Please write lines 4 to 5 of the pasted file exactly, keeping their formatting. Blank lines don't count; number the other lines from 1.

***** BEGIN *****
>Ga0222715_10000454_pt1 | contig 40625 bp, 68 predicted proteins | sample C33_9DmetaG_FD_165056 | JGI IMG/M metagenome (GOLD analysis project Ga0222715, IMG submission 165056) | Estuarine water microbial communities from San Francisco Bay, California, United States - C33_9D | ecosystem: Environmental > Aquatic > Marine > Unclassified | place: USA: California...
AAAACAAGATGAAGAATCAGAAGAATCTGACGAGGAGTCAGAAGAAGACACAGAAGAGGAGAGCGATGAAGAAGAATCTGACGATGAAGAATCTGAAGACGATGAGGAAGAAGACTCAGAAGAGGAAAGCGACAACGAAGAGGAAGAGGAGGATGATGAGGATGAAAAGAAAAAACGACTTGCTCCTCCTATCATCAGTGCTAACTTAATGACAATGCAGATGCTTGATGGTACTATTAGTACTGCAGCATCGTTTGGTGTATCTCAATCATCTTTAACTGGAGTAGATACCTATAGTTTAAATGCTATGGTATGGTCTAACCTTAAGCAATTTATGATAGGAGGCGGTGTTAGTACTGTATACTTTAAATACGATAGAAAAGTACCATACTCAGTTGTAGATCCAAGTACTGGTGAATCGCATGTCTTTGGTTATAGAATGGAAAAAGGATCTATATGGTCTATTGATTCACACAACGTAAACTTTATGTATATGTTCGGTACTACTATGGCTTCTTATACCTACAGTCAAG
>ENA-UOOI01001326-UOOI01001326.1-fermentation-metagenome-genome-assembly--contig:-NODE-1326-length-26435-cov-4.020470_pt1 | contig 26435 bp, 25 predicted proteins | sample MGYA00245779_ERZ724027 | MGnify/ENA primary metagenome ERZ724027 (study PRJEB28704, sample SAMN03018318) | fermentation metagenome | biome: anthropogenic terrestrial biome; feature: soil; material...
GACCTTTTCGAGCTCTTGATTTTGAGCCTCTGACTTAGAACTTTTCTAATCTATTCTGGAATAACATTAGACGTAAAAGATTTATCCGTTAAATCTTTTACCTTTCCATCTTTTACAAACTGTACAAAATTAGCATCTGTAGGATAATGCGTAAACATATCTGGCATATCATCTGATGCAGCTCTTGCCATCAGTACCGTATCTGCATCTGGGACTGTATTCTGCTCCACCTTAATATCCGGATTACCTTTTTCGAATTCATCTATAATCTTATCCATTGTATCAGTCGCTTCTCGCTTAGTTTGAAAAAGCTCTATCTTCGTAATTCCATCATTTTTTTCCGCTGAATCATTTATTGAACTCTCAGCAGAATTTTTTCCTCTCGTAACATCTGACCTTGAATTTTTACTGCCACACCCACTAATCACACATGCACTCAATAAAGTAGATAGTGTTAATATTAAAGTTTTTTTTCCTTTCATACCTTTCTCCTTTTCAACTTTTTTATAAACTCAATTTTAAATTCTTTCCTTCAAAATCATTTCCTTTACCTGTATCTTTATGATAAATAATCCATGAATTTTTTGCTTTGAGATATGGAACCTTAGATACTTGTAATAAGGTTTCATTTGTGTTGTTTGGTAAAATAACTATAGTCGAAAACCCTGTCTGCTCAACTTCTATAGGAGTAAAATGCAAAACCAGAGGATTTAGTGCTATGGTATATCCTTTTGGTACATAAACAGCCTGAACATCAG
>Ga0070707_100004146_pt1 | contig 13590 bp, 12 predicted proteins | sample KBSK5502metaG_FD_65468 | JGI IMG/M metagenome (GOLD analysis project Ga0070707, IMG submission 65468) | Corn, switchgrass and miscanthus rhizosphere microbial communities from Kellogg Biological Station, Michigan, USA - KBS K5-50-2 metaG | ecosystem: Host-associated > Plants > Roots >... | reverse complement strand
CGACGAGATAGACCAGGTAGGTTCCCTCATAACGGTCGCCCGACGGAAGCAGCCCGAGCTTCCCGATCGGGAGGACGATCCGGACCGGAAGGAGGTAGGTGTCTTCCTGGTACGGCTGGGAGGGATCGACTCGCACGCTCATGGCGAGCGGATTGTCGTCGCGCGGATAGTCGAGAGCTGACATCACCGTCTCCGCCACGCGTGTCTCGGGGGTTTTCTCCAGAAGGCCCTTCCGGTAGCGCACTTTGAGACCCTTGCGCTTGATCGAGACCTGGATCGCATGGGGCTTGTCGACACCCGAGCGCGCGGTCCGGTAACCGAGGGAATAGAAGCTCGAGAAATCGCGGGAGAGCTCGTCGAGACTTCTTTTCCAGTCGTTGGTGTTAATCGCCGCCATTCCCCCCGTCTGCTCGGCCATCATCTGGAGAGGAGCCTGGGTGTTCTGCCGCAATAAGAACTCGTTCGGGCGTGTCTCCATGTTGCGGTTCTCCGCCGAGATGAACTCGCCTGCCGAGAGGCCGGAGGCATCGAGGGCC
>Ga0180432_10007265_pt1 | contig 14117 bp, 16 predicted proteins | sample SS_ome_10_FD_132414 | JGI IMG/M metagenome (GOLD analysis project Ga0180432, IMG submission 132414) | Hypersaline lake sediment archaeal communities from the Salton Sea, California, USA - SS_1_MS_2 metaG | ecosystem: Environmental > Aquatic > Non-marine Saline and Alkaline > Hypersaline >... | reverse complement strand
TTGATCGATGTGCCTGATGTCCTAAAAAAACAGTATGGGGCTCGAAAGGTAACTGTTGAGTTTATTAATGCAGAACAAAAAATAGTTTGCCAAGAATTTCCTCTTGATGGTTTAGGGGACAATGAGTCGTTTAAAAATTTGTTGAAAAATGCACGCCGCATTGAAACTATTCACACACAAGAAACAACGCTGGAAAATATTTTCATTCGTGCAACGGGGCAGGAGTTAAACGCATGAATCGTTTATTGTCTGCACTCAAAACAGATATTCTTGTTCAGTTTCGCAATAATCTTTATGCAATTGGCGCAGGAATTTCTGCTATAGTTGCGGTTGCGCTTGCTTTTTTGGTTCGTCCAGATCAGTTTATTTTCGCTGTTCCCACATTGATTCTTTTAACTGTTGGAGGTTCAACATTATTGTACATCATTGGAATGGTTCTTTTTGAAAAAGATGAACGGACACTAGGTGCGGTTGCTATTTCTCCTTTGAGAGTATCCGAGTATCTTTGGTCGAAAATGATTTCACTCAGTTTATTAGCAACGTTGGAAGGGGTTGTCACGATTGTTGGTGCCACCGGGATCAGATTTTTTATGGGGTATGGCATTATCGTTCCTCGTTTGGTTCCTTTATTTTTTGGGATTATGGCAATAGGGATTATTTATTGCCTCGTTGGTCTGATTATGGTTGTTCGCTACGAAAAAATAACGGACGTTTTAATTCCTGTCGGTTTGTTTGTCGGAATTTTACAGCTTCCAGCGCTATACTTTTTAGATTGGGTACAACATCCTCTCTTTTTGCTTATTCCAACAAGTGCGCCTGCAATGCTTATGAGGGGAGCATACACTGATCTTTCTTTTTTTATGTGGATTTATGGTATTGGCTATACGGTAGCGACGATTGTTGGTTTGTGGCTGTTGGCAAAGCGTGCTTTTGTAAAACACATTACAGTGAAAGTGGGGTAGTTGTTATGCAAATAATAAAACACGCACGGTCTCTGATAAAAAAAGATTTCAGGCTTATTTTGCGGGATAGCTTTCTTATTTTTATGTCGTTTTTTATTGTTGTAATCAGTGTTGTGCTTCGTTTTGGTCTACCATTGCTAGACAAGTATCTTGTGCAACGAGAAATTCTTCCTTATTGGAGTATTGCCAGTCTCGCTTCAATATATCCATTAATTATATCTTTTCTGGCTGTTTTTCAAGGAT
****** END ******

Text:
GACCTTTTCGAGCTCTTGATTTTGAGCCTCTGACTTAGAACTTTTCTAATCTATTCTGGAATAACATTAGACGTAAAAGATTTATCCGTTAAATCTTTTACCTTTCCATCTTTTACAAACTGTACAAAATTAGCATCTGTAGGATAATGCGTAAACATATCTGGCATATCATCTGATGCAGCTCTTGCCATCAGTACCGTATCTGCATCTGGGACTGTATTCTGCTCCACCTTAATATCCGGATTACCTTTTTCGAATTCATCTATAATCTTATCCATTGTATCAGTCGCTTCTCGCTTAGTTTGAAAAAGCTCTATCTTCGTAATTCCATCATTTTTTTCCGCTGAATCATTTATTGAACTCTCAGCAGAATTTTTTCCTCTCGTAACATCTGACCTTGAATTTTTACTGCCACACCCACTAATCACACATGCACTCAATAAAGTAGATAGTGTTAATATTAAAGTTTTTTTTCCTTTCATACCTTTCTCCTTTTCAACTTTTTTATAAACTCAATTTTAAATTCTTTCCTTCAAAATCATTTCCTTTACCTGTATCTTTATGATAAATAATCCATGAATTTTTTGCTTTGAGATATGGAACCTTAGATACTTGTAATAAGGTTTCATTTGTGTTGTTTGGTAAAATAACTATAGTCGAAAACCCTGTCTGCTCAACTTCTATAGGAGTAAAATGCAAAACCAGAGGATTTAGTGCTATGGTATATCCTTTTGGTACATAAACAGCCTGAACATCAG
>Ga0070707_100004146_pt1 | contig 13590 bp, 12 predicted proteins | sample KBSK5502metaG_FD_65468 | JGI IMG/M metagenome (GOLD analysis project Ga0070707, IMG submission 65468) | Corn, switchgrass and miscanthus rhizosphere microbial communities from Kellogg Biological Station, Michigan, USA - KBS K5-50-2 metaG | ecosystem: Host-associated > Plants > Roots >... | reverse complement strand